One of the things that I love the most about this online community of crafters, artists, mothers, women, etc. is the inspiration that they draw from their children and the infinite ways that it affects their art. The voices of little muses show themselves in clothing, toys, painting, fiber arts, gardens, everywhere!
The magic of these littlest of muses has filled the lives of artists for centuries. I wanted to introduce you to A. A. Milne and the muse of one of his greatest works. Milne is the creator of Winnie-the-Pooh inspired by his son…his very own Christopher Robin. Now the Winnie-the-Pooh that I am talking about is not the modern Disney illustrated version, or even the “classic Pooh” variety. But rather the original versions as printed in this beautiful 1957 edition (the first printing of The Christopher Robin Story Book was in 1927) that sits on our bookshelves. The inside cover is stamped “Ayersville High School”…with no idea whatsoever where Ayersville High School is I can only imagine the journey that this book took to make it to our shelves.
But back to A. A. Milne! Christopher Robin, Milne’s own son, and his adventures with his stuffed animals inspired his two Pooh books. The famous stuffed bear was originally named “Edward”, was renamed “Winnie-the-Pooh” after a Canadian black bear named Winnie (after Winnipeg). Winnie was used as a military mascot in WWI and left to the London Zoo. “The Pooh” comes from a swan named Pooh.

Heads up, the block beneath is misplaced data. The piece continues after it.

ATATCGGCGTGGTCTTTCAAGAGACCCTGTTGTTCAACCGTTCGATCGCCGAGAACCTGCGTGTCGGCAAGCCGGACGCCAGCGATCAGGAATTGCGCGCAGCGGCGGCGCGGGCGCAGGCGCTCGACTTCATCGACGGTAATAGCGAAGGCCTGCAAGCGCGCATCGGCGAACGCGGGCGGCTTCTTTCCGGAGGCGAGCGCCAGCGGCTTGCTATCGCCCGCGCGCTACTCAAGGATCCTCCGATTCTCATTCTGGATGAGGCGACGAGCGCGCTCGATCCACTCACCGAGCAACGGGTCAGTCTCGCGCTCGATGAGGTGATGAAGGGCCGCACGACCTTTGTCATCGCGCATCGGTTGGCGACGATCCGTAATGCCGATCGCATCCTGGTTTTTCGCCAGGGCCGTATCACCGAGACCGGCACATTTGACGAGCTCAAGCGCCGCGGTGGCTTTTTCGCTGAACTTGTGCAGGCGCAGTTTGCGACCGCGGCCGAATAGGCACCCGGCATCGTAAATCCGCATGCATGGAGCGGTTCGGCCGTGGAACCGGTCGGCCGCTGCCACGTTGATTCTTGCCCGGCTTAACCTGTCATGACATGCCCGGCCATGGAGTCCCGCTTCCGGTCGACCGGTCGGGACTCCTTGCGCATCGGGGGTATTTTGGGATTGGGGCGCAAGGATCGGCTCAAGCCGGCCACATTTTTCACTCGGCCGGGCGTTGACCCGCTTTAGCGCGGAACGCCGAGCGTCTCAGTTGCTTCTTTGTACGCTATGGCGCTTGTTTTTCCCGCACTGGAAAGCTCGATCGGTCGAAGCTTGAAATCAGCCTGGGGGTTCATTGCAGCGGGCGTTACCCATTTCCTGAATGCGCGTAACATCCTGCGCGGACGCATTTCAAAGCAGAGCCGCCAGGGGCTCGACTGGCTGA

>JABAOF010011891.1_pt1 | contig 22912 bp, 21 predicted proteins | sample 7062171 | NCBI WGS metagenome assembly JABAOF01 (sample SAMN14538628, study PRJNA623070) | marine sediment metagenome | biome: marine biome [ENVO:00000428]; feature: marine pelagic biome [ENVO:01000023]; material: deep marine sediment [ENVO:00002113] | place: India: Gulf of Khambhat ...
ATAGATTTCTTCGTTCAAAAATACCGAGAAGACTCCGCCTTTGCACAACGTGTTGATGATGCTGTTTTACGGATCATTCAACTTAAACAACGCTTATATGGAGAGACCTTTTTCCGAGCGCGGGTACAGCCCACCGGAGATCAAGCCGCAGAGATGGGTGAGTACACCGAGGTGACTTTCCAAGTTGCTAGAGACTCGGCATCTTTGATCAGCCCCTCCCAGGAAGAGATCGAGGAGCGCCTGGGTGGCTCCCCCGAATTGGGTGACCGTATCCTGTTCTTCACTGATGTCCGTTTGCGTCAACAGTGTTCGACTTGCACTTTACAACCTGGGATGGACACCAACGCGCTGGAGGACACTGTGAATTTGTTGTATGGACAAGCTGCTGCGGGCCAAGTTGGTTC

This weekend we spent a lovely bit of time together as a family laying on a blanket in the shade of a tree. Sick stomachs rested and souls drank in the fresh air. We read the charming words of A. A. Milne and imagined ourselves sitting on a rug at his feet surrounded by the very same stuffed friends who inspired these incredible adventures. Floating down through generations, from families all over the world, onto our blue blanket full of cute, albeit cute little sickies came just the love, memories, and bits of childhood that we all needed.
He put his head between his paws and thought very carefully.
“It’s like this,” he said. “When you go after honey with a balloon, the great thing is not to let the bees know you’re coming. Now, if you have a green balloon, they might think you were only part of the tree, and not notice you, and if you have a blue balloon, they might think you were only a part of the sky, and not notice you, and the question is: Which is most likely?”
“Wouldn’t they notice you underneath the balloon?” you asked.
“They might or they might not,” said Winnie-the-Pooh. “You can never tell with bees.” He thought for a moment and said: “I shall try to look like a small black cloud. That will deceive them.”
“Then you had better have the blue balloon,” you said; and so it was decided.
We do love a good book. While this isn’t a daily read, or a record breaking favorite from our shelves it hit the spot so deliciously with us under the tree the other day that I just had to share it with you. I’ll be back once and a while in the midst of the “normal” handmade childhood goodness with a glimpse into some of our other favorite books and the artists/authors that inspire us.